find /usr/contrib/src -name "xcmd" -depth -print
find /raid -type d -name ".local_sd_customize" -exec ls {} \; 
find /raid -type d -name ".local_sd_customize" \
   -exec cp /raid/04d/MCAD-apps/I_Custom/SD_custom/site_sd_customize/user_filer_project_dirs {} \;

Not free, but definitely worth mentioning.
xkcd have a wearable Linux cheat sheet.

xkcd Linux cheat shirt



I use it all the time for system administrator and developer related tasks, especially when trying to make an applications talk to a database other than what it was originally designed for and the support isn't all that great.


As an admin (and after) I find that I need to often create tools for the browser.

I'm not a designer (nor do I desire to be one), but I have found VisiBone cheat sheets immensely helpful:


Windows 2003 Command Line Reference is more of a 50 lb manual than a cheat sheet, though if someone has something lightweight with the compressed syntax, that would rock...


And a list with cheat sheets for different languages, systems and so on.



DevCheatSheet.com - Huge collection of cheat sheets and reference cards for developers (and admins)


Unix Toolbox

This document is a collection of Unix/Linux/BSD commands and tasks which are useful for IT work or for advanced users. This is a practical guide with concise explanations, however the reader is supposed to know what s/he is doing.


I keep the Vi Reference Mug on my desk just in case I forget something.

Also, I saw a cheat sheet here for Subversion but not one for Git. Try this one.

Mentioned link is dead. Check here for more Git cheat sheets: zrusin.blogspot.com/2007/09/git-cheat-sheet.html –  Henk May 3 '11 at 20:20

Simple RAID Cheat Sheet

I'm sure it's just because I don't mess with RAID that often, but when I do need it, this is immensely helpful.


Linux Command wallpaper

alt text


Blog Post: PowerShell Cheat Sheet Redux - the PDF version

Two page cheat sheet for some common group of tasks


WordPress Template/Theme Editing

Many sheets on many topics including HTML, JavaScript, JSP, CSS, Delphi, Ada, C, C#, C++, etc. ad nauseam (a listing of sheets from many sources)

Also and perhaps most important for admins even if it's not really a single-page format: Rosetta Stone for Unix which lists equivalent commands for AIX, A/UX, DG/UX, FreeBSD, HP-UX, IRIX, Linux, Mac OS X, NCR Unix, NetBSD, OpenBSD, Reliant, SCO OpenServer, Solaris, SunOS 4, Tru64, Ultrix and UNICOS

That last one was very useful when dealing with disks - I was looking for something like parted, not for "divvy" which is what SCO OpenServer uses.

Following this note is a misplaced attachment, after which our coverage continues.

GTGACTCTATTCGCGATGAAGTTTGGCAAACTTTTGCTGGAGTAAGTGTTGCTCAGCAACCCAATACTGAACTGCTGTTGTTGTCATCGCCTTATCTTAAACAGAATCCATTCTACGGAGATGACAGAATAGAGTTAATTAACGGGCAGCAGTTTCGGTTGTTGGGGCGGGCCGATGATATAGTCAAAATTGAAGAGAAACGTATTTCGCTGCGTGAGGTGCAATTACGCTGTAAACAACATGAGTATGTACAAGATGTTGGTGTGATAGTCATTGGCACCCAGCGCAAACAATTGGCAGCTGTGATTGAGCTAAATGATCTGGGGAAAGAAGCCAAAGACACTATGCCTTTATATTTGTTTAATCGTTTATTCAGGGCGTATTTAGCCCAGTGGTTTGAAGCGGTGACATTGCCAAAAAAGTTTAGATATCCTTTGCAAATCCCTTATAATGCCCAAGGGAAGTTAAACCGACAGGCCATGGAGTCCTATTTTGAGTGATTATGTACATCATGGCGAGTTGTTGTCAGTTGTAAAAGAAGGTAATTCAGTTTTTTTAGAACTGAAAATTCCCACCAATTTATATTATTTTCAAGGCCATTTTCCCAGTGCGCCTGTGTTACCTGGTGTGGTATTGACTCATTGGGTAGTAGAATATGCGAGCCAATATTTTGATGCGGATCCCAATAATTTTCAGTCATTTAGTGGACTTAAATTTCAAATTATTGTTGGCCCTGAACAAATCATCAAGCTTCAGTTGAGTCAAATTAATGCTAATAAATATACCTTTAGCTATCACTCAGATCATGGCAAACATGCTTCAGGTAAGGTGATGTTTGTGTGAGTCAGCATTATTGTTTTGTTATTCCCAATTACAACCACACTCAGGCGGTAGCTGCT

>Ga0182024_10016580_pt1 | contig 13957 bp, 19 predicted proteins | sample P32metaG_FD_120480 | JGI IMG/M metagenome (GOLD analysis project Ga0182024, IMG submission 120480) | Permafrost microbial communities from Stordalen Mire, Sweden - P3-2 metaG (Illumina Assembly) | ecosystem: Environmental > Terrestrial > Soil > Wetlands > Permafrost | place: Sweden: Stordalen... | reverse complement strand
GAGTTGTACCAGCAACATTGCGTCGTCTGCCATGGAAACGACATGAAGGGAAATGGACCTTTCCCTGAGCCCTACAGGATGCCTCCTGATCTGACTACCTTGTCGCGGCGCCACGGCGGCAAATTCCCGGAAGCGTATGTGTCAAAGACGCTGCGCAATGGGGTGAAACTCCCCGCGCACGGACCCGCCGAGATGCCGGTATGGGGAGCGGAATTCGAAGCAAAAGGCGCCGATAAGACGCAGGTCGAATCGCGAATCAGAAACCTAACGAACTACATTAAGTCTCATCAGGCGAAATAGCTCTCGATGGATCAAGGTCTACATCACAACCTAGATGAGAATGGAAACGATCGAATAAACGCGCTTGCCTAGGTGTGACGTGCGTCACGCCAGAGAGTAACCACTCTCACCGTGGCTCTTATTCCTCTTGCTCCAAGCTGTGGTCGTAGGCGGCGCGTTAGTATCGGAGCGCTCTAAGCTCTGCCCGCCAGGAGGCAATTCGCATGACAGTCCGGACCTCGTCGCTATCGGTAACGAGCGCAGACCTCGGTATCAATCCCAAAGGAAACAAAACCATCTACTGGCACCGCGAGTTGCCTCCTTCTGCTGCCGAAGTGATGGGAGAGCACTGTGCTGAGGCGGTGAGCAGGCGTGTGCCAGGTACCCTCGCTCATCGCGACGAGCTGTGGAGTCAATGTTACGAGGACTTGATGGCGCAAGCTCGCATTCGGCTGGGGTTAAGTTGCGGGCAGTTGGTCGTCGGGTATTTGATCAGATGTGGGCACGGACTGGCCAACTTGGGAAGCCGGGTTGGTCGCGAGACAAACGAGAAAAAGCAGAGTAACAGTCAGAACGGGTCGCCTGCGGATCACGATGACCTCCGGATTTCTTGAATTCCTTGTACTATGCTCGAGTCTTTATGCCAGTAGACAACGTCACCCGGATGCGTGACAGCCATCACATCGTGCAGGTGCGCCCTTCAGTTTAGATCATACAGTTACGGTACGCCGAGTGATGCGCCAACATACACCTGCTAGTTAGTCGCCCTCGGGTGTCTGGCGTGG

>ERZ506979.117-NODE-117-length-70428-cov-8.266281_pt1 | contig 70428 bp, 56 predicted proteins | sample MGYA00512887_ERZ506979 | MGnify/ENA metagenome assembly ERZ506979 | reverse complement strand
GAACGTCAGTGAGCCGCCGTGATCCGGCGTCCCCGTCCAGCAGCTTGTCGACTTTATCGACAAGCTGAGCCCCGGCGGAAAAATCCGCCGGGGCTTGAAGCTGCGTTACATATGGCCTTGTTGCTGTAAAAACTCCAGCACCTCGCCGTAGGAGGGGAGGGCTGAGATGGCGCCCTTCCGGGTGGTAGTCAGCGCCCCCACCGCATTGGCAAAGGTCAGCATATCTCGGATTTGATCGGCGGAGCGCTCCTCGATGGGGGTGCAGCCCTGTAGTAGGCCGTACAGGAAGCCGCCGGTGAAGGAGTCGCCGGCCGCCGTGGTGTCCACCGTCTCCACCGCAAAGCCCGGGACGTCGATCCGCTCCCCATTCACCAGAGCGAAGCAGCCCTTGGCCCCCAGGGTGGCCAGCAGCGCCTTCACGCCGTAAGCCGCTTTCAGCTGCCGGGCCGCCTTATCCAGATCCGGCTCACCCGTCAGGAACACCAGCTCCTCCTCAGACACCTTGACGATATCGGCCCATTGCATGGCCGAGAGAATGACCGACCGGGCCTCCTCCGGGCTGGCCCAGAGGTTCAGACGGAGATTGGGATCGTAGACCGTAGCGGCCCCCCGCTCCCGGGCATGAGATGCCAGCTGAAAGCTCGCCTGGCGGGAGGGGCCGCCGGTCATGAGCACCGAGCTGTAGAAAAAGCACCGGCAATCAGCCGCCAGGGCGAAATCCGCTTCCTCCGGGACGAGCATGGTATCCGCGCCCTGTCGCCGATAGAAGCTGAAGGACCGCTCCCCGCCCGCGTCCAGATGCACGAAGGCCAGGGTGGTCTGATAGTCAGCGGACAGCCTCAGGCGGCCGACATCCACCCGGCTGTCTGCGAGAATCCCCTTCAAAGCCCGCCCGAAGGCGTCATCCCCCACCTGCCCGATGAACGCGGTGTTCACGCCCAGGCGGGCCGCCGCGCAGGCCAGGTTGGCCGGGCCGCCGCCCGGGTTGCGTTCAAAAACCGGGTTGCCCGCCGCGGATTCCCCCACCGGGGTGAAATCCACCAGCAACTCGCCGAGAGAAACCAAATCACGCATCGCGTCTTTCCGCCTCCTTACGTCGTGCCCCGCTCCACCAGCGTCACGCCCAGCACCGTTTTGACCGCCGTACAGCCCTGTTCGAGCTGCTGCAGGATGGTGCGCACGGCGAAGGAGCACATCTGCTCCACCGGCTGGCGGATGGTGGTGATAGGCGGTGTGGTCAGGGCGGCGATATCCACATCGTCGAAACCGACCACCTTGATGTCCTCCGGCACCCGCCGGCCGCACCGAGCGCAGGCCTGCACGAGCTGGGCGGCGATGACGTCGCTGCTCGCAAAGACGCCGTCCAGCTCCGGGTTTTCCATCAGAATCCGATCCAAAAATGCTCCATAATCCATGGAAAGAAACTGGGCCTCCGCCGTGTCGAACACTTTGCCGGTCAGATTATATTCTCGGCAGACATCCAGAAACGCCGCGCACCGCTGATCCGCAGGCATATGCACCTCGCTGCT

Rewrite Rules Cheat Sheet

PECL Regex Cheat Sheet: PECL Cheat Sheet


I add my own favorite: Cheat Sheets on PacketLife.com has some very nice ones on network technology topics.

Cheat sheets are in PDF format. You are welcome to use and redistribute them as you please, so long as they remain intact and unmodified.

Currently there are six categories:

  • Protocols: BGP, EIGRP, First Hop Redundancy, IEEE 802.11 Wireless, IEEE 802.1X, IPsec, IPv4 Multicast, IPv6, IS-IS, OSPF, Spanning Tree
  • Applications: tcpdump, Wireshark Display Filters
  • Reference: Common Ports, IP Access Lists, Subnetting
  • Syntax: Markdown, MediaWiki
  • Technologies: MPLS, Quality of Service, VLANs
  • Miscellaneous: Cisco IOS Versions, Physical Terminations

Examples: Common Ports and IPv6 (links to PDF files)

Common Ports Cheat Sheet (PDF)

Oh, so THAT site is why wget has a --mirror function... Thanks! –  Matt Simmons Jun 25 '09 at 19:25
You know you have all that info in /etc/services, right Ok no color but still, it's handy –  niXar Jun 26 '09 at 7:39

Google.com (I know - it's not a list with two-word commands, but it saves my behind every time).

had to give it a +1 –  cop1152 Jun 25 '09 at 12:55

There is a ton of good ones on www.drp.co.za


Set Operations for Unix. some of the most useful stuff I've seen to date. Not only it speeds things up greatly, but it educates you how to do things in a smarter way than the CS101 'solve it for one case, put it in a loop' strategies.

Website with explanations

Shorter version, for hanging on the cubewall: DOWNLOAD


Apache 1.3 Quick Reference Card

Apache Cheat Sheet thumbnail

Link: PDF file (2 pages)


Oracle Server 9i Quick Reference Guide

Link: PDF file (0.9 MB)*

* It's not really a cheat sheet, there are 37 pages, but it is very compressed information.


Found this whimpy list of links to various sheets for various technologies...there's only, oh, I dunno, three dozen of these...